So intent was Mr. Graves on getting it just right, said Marleen Gorris, the director of Mrs. Dalloway, that he appeared to live and breathe the character off camera, wearing Septimus' heavy brown coat between takes, for instance, even though it was the middle of a particularly hot summer. "One thing that struck me about Rupert was that he doesn't leave his character," said Ms. Gorris. "Even when he was sitting around and talking to people, it seemed as if he was going inward."
"The funny thing," she continued, "is that when you work with him you don't notice how much work he's doing outside the actual rehearsals. He's very concentrated, and he doesn't flaunt his knowledge."
Different for Girls, with its contemporary setting, called for a completely different approach. Mr. Graves plays an ageing punk who finds himself falling in love, awkwardly and unexpectedly, with a transsexual. And Steven Mackintosh, the actor who plays Kim, the friend and eventual lover, said Mr. Graves had made what could have been an extremely awkward situation delightful.
"It could have been a nightmare if it weren't for the fact that Rupert had a really good sense of humor," he said. "When we were in mid-embrace and I was wearing my skirt, he was making jokes. It diffused any kind of tension there could have been.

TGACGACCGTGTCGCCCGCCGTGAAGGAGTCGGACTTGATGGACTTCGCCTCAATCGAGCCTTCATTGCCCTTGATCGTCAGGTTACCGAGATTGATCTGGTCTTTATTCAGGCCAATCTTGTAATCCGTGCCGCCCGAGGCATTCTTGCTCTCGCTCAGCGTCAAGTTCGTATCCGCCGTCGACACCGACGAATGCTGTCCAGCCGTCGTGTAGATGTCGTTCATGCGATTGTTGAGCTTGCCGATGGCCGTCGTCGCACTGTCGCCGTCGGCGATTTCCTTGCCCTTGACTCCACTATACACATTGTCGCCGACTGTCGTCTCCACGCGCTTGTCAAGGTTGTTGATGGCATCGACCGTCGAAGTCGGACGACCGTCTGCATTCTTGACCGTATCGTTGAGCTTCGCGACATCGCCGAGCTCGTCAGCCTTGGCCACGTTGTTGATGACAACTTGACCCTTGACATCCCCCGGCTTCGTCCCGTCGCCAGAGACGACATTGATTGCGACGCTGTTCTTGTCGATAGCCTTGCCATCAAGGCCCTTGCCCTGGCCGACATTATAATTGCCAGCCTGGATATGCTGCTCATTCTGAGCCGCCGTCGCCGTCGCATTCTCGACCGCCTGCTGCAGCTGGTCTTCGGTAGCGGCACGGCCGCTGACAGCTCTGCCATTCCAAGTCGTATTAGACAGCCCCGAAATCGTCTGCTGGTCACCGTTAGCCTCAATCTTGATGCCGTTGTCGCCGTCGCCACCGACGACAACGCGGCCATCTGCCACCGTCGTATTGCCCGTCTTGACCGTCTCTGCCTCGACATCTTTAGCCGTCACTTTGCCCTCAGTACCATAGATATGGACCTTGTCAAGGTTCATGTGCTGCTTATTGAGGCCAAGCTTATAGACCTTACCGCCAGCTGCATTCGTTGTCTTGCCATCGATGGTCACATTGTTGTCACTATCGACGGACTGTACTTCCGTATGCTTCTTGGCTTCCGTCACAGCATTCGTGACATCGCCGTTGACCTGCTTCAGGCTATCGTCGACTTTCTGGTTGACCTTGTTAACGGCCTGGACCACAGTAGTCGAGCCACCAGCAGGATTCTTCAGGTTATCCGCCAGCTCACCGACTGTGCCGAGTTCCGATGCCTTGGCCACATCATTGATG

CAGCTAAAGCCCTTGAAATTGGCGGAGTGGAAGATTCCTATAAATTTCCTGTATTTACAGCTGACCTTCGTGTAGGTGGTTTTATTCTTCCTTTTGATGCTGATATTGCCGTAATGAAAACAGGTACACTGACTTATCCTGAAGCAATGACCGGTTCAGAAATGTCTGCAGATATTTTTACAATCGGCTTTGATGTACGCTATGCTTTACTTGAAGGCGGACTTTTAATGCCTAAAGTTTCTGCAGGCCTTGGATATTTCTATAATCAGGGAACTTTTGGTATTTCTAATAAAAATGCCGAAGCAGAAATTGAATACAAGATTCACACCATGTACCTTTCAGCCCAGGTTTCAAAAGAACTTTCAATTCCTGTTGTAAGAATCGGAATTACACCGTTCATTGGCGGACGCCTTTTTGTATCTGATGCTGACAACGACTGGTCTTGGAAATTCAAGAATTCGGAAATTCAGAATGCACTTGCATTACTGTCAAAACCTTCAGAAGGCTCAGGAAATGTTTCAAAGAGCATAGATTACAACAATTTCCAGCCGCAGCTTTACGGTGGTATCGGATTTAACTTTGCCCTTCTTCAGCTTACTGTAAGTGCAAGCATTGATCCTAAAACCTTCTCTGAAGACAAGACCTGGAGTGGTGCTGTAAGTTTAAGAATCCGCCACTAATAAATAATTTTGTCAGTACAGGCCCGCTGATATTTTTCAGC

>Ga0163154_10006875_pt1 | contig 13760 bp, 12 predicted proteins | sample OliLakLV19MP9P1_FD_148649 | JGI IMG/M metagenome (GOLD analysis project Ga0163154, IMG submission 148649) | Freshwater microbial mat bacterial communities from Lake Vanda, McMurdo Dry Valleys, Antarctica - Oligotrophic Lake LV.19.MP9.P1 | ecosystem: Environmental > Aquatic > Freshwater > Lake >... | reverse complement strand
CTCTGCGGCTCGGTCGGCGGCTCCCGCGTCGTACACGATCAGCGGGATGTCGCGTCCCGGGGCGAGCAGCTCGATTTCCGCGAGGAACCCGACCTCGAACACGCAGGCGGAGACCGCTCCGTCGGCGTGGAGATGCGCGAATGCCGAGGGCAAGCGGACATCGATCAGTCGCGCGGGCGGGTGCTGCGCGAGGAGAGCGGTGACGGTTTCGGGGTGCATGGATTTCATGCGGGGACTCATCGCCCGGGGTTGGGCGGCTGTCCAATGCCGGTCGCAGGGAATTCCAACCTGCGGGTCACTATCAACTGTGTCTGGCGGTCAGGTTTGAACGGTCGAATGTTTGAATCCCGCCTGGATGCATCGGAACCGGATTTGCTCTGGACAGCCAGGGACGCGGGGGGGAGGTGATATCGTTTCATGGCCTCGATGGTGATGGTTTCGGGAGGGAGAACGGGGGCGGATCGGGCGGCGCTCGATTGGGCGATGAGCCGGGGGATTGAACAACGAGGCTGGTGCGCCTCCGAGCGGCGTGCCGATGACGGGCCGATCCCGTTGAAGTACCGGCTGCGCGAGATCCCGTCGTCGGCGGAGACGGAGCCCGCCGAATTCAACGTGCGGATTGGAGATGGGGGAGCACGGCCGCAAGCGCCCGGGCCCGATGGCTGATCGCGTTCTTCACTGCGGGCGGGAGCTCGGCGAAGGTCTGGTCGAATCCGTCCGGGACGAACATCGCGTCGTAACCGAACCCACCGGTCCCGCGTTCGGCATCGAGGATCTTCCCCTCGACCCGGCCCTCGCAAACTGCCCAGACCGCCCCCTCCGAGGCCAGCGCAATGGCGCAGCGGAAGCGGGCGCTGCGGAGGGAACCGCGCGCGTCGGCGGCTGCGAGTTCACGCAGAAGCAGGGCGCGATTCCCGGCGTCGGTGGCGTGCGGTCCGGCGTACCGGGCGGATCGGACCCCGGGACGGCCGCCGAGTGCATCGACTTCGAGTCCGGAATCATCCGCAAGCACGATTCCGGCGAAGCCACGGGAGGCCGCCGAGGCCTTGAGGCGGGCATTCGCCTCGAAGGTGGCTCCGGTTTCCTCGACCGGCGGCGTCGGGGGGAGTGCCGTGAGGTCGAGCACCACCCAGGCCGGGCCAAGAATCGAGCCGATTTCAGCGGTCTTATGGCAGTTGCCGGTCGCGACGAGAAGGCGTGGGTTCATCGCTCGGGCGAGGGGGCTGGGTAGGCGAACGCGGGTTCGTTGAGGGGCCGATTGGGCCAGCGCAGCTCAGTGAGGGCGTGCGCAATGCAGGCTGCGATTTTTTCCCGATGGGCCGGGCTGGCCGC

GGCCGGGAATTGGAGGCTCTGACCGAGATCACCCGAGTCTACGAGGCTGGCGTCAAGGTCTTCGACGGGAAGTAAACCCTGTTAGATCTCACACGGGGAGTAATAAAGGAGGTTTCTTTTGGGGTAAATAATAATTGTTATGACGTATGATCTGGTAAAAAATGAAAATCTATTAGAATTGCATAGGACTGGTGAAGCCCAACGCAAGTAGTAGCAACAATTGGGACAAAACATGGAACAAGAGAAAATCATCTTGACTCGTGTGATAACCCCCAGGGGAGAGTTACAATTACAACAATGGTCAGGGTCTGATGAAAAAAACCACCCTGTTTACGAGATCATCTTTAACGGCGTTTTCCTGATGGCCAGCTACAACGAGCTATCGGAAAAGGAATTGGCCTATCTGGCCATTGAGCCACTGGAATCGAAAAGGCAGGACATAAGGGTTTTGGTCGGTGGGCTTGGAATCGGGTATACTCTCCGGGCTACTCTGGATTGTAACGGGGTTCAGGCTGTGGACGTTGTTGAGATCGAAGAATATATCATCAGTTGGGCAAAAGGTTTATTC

He was aware of all of the sensitive issues in the film - he's a highly intelligent guy - but the great thing about him, for me, is that he can see the funny side of things too. And since Rupert had played gay men and transvestites, he was able to bring his knowledge of that to provide me with a lot of reassurance."
With his long experience, Mr. Graves is quite sure what he does and doesn't want in the way of work.
One thing he does not want to do is act in more movies like The Sheltering Desert a work unreleased in the US in which he played a draft-dodging German in Namibia whose job was to "go around in a jeep, basically, and fire at other Germans," and which he regards as the nadir of his career. Like many other British actors, Mr. Graves is for the most part immune to the exigencies (and the paychecks) of a Hollywood-based career - a healthy state of affairs, he feels.
"I'm not very good at hustling," he said. "I don't know what the rules are, and I think there's enough trash in the world without my having to add to it. I hate sounding like I'm taking the moral high ground, but it really is true that some things interest me and other things I won't do because they don't. And I'm not very good at things I don't want to do."
©1997 The New York Times.